What we're reading: Adaptive introgression reviewed, overdominance and heterozygosity, and predatory re-publication of CC-BY articles

In the journals
Hedrick, PW. 2013. Adaptive introgression in animals: examples and
comparison to new mutation and standing variation as sources of adaptive variation. Molecular Ecology doi: 10.1111/mec.12415.

… potential examples of adaptive introgression in animals, including balancing selection for multiple alleles for major histocompatibility complex (MHC), S and csd genes, pesticide resistance in mice, black colour in wolves and white colour in coyotes, Neanderthal or Denisovan ancestry in humans, mimicry genes in Heliconius butterflies, beak traits in Darwin’s finches, yellow skin in chickens and non-native ancestry in an endangered native salamander, are examined.

(Hat-tip to Graham Coop for this one.)
Goudie F, MH Allsopp, and BP Oldroyd. 2013. Selection on overdominant genes maintains heterozygosity along multiple chromosomes in a clonal lineage of honey bee. Evolution doi: 10.1111/evo.12231.

Correlations between fitness and genome-wide heterozygosity … have been reported across a wide range of taxa. The genetic basis of these correlations is controversial: do they arise from genome-wide inbreeding (‘general effects’) or the ‘local effects’ of overdominant loci acting in linkage disequilibrium with neutral loci?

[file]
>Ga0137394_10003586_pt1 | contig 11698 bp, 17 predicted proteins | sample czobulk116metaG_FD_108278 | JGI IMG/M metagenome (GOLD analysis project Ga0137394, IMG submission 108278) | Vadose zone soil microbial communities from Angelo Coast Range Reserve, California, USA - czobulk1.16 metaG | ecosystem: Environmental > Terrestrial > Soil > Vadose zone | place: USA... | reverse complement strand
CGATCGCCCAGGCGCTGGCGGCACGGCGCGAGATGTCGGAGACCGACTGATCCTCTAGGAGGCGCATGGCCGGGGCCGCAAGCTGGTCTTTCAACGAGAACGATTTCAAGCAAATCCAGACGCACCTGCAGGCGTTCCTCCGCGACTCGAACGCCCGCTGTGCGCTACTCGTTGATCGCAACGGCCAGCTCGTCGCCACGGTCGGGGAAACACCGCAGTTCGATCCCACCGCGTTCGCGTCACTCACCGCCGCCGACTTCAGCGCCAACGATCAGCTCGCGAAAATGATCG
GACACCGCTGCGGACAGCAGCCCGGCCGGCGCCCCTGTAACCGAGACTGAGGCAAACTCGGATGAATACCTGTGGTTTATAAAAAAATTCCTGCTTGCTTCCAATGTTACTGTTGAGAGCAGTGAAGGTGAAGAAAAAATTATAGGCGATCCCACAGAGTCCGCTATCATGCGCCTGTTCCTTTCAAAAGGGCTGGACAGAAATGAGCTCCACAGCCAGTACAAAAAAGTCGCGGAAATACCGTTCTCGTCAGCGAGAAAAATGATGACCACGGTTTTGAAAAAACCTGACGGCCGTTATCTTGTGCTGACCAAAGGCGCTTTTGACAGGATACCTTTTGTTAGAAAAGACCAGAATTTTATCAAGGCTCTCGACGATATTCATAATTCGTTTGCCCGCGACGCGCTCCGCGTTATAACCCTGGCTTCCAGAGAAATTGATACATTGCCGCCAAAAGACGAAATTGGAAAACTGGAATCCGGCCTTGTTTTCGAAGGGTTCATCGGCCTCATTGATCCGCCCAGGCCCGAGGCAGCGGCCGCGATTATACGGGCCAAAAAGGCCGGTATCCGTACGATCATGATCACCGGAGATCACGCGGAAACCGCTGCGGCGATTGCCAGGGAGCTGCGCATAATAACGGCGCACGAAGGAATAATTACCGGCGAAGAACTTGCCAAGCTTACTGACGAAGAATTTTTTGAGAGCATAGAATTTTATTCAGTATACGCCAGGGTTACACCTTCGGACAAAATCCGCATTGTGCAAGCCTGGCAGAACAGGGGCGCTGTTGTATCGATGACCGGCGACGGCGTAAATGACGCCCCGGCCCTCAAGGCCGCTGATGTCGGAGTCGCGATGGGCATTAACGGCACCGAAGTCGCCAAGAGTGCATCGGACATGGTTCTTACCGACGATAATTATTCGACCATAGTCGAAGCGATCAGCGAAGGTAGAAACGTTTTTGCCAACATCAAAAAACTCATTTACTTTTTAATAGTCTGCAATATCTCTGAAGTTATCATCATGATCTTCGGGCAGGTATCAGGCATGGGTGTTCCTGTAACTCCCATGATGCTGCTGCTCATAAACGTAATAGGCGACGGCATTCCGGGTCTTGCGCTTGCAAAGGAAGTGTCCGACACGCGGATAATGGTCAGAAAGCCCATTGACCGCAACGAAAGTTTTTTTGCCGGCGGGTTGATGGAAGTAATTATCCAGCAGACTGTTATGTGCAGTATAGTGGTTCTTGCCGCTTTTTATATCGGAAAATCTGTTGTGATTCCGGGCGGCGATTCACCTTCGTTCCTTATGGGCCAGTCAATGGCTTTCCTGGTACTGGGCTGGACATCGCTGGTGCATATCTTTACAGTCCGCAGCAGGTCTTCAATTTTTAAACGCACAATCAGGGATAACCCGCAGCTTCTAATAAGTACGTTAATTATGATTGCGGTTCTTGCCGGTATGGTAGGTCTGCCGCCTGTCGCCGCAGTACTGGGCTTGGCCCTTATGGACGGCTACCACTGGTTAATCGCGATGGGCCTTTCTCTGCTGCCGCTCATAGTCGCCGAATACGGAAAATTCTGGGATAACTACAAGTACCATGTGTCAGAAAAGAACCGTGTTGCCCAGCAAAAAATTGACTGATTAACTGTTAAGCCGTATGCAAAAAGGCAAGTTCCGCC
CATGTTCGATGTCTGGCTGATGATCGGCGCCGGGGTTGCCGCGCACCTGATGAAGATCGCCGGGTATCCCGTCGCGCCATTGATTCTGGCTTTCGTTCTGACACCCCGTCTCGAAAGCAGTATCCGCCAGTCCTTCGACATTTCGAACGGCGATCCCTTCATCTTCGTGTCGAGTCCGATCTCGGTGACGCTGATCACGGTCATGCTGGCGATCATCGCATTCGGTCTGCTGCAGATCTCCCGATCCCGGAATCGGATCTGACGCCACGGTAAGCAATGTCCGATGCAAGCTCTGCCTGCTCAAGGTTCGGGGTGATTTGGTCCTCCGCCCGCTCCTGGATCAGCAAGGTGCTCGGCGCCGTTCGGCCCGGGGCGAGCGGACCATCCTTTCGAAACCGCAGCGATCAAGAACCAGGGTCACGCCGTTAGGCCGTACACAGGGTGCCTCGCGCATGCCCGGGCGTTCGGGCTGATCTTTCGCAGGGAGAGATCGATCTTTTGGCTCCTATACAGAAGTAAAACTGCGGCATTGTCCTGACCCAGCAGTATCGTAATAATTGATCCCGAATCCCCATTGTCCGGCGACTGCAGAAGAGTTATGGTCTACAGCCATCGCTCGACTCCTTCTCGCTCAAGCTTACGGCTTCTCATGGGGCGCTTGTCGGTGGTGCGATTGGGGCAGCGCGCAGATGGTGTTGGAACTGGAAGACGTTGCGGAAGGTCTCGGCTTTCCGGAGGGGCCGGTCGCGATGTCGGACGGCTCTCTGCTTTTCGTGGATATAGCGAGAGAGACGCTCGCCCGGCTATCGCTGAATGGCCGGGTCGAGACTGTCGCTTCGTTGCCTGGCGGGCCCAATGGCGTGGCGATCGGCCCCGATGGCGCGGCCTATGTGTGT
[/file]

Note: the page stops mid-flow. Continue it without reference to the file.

In the news
Apple Academic Publishing, an outfit not (apparently) affiliated with the gadget manufacturer, is selling $100 books consisting entirely of papers previously published under CC-BY licenses, the kind used by most open-access journals. And they’re not asking authors’ permission first. How do you feel about that? Rosie Redfield wants to know.
Remembering the lives of pioneering field biologists Ted Parker and Al Gentry, 20 years after their deaths in a plane crash.
A non-inclusive, non-normative list of upsides to being a woman in science.

About Jeremy Yoder

Jeremy B. Yoder is an Associate Professor of Biology at California State University Northridge, studying the evolution and coevolution of interacting species, especially mutualists. He is a collaborator with the Joshua Tree Genome Project and the Queer in STEM study of LGBTQ experiences in scientific careers. He has written for the website of Scientific American, the LA Review of Books, the Chronicle of Higher Education, The Awl, and Slate.
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